True he did make errors like adopting a centrist line and not formally upholding the Great Proletarian Cultural Revolution in China and not completely demarcating from Krusche-vite revisionism. He was also not critical of the class collaborationism of Gandhi and Nehru in India or of the revisionism of Fidel Castro. It is a lesson for all cadres how centrism leads to revisionism and after the 1970's the Vietnamese Communist Party took the rightist path. Ironic the nation that won the greatest peoples War after USSR defeating the Nazis has not supported a single Revolutionary armed struggle in the last 4 decades be it in Asia, Latin America or Africa. Perhaps Chairman Mao's establishing relations with Nixon and placing greater emphasis on Soviet Social Imperialism could take a share of the blame and the eventual victory of the rightists led by Deng Xiaoping. Today Vietnam practices state capitalism.

Although formally adopting a centrist path, morally he was one of the closest comrades in arms to Chairman Mao. All cadres should meticulously read the writing of Ho which possessed the characteristic dialectical Leninist touch. His military writings also had classical analysis which were illustrated in the famous victories at Dien Ben Phu or in the Tet Offensive. Even as Maoists we have to remember that since the Chinese Revolution of 1949 no Maoist armed struggle equalled the achievements of the Vietminh and the Vietcong. The war in Iraq against America to an extent emulated the Vietnam experience. It was a very common saying in the late 1960's and early 70's to create many Vietnams. It greatly inspired comrades in India supporting Naxalbari path and there was a very supportive statement in 1969 paying homage to Ho after his death. In this regard there is a very sectarian attitude in the role of the International Maoist camp towards Ho Chi Minh like Revolutionary Internationalist Movement earlier and Maoist forces in Europe and Canada. With the Palestinian or Middle East situation at the forefront of the anti-imperialist movement today there is no more inspiring struggle than the Vietnam War to defeat the fascist Israel and America. Even if wars may take a different shape, they could still emulate many of the ideas of Vietnam also gave a fitting blow to the counter-revolutionary Trotskyite line that opposed anti-imperialist struggle.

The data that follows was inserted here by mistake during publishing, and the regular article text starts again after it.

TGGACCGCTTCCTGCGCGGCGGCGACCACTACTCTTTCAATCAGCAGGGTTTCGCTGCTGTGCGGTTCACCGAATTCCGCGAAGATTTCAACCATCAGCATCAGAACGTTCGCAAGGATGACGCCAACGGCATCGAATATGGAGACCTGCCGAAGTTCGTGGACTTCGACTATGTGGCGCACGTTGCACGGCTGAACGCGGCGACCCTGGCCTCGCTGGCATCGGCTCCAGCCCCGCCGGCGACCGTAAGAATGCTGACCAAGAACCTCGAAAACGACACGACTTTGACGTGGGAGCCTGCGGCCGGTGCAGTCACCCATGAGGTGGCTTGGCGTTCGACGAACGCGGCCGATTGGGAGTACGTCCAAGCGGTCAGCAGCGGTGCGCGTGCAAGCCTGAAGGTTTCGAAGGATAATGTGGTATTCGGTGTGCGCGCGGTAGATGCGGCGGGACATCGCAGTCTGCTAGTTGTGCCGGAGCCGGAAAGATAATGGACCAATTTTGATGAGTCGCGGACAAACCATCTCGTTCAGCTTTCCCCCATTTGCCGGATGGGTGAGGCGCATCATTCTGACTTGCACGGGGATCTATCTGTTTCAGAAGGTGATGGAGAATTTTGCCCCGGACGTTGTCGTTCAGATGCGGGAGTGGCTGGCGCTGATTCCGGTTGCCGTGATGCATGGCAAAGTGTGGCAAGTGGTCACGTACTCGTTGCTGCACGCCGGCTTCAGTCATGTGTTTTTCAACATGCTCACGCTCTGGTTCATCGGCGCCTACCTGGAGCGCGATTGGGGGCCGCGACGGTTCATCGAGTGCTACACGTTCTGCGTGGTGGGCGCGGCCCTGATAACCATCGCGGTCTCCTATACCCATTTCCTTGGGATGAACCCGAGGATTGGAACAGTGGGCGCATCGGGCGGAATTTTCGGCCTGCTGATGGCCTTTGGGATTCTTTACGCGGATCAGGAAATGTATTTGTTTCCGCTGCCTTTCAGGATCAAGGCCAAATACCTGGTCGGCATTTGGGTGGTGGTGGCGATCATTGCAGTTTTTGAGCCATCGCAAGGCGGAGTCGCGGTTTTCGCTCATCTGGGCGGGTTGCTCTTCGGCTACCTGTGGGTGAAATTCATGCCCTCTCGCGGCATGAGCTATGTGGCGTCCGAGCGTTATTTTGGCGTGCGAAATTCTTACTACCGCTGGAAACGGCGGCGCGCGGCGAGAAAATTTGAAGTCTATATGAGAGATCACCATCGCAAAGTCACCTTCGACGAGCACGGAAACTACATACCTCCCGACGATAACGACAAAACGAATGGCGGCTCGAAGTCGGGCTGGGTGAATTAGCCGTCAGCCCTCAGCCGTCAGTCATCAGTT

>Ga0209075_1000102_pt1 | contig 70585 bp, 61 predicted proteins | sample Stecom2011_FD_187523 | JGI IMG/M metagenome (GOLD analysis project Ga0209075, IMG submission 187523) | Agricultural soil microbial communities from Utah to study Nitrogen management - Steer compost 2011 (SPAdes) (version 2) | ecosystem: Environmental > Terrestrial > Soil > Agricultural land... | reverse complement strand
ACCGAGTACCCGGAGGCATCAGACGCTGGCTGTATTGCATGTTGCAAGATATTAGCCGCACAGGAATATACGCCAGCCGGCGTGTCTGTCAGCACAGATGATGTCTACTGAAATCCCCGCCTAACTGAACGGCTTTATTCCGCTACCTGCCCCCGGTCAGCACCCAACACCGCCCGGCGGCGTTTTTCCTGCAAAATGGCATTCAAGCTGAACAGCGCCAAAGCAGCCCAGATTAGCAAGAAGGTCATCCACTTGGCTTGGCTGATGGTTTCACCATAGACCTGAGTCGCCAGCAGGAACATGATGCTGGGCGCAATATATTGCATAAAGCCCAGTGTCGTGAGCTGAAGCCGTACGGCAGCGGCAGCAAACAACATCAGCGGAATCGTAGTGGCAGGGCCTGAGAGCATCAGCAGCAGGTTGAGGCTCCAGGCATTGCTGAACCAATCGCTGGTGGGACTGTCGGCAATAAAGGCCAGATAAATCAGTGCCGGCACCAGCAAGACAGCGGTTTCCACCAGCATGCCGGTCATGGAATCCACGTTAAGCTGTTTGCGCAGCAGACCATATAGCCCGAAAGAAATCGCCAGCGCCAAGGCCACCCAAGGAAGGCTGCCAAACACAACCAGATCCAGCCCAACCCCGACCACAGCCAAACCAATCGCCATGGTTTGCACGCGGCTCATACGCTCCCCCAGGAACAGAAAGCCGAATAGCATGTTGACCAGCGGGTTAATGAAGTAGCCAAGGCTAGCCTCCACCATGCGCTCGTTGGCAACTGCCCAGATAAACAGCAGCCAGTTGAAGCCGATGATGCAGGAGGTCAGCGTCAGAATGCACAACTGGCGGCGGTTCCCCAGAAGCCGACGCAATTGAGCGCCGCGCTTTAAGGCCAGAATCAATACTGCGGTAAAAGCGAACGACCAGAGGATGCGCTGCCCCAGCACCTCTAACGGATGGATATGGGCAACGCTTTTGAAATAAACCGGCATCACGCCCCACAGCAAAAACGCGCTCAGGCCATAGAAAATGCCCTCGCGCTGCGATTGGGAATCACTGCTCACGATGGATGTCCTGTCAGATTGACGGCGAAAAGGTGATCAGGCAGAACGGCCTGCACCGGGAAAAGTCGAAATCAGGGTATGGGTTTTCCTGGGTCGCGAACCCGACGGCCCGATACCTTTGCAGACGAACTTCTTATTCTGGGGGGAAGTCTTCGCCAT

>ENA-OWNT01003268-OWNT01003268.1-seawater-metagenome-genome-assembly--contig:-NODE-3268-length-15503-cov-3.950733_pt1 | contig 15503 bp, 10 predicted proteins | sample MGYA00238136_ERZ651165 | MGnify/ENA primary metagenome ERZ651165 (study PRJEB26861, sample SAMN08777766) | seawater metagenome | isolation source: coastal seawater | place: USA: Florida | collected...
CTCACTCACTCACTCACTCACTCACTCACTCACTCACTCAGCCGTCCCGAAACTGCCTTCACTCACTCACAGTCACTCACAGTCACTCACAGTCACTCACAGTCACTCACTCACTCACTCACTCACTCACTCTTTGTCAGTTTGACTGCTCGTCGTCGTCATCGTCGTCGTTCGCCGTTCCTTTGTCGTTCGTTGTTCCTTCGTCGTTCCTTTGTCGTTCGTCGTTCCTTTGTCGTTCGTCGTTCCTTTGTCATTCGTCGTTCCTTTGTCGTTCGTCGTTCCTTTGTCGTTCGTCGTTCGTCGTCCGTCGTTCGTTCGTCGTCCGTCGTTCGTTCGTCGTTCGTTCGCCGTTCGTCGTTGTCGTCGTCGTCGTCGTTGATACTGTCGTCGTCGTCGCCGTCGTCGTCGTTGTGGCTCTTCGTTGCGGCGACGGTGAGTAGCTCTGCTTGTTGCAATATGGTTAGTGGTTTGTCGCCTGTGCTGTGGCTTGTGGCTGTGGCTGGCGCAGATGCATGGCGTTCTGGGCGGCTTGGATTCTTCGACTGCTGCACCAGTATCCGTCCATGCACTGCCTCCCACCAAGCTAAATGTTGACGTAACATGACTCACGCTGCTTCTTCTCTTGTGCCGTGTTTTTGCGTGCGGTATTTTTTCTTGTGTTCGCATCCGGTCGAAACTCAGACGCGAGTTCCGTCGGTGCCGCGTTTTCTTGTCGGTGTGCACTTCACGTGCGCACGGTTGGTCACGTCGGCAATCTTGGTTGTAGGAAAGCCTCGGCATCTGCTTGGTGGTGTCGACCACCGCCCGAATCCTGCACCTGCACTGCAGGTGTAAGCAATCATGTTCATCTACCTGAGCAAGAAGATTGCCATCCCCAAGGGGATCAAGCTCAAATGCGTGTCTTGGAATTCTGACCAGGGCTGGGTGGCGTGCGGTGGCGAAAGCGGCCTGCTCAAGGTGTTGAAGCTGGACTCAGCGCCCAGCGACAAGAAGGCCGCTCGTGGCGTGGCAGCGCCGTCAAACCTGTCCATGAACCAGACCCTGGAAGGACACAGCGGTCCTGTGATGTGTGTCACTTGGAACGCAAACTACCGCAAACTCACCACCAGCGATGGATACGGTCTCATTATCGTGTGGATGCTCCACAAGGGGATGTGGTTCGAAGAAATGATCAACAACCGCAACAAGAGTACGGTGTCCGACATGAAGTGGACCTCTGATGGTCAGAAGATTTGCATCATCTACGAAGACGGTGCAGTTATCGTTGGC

Several Maoist sections like Dem Volke Dienen, Tjen Folk media Struggle Sessions and other Gonzaloites criticise Ho as a rightist, rejecting Maoism. Their grounds are that he took aid from revisionist USSR and did not uphold the Cultural Revolution, taking a centrist path. Chairman Joma Sison staunchly defends Ho as a Maoist refuting such critiques stating "Ho Chin Minh is a great revolutionary leader of the Vietnamese people and the world proletariat. He led to victory the people's war that confronted French and US aggression and inflicted the first frontal and definitive defeat of US imperialism in a country that it has dominated. Under Ho Minh's leadership, the Vietnamese proletariat and people won victories on their self-reliant struggle even as China assisted their struggle for certain periods and so did the Soviet Union, especially in the run up to victory in the late years of the 1960s to 1975. It is a matter of historical fact that even as the Soviet Union was already social imperialist Ho was able to wisely use its assistance to defeat US imperialism. Without Soviet assistance, South Vietnam would not have been liberated at 60's the rate it was liberated.

"Only infantile Maoists characterised by dogmatism and sectarianism, deny the historical facts. Even Mao highly respected Ho as a comrade. Only a fool can condemn Ho for forthrightly availing of the Soviet assistance, when this was crucial for bringing down thousands of US planes and mobilising armed personnel in both North and South. Ho did not put forward any systematic theory and practice of "centrism". And he cannot be held mainly or greatly responsible for the social developments in Vietnam due to the influence of Soviet social imperialism and then in current time US imperialism, just as Mao cannot be held responsible for the forces and trends opposing his line before, during and after the cultural revolution.

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Vol. 52, No. 22,Dec 1 - 7, 2019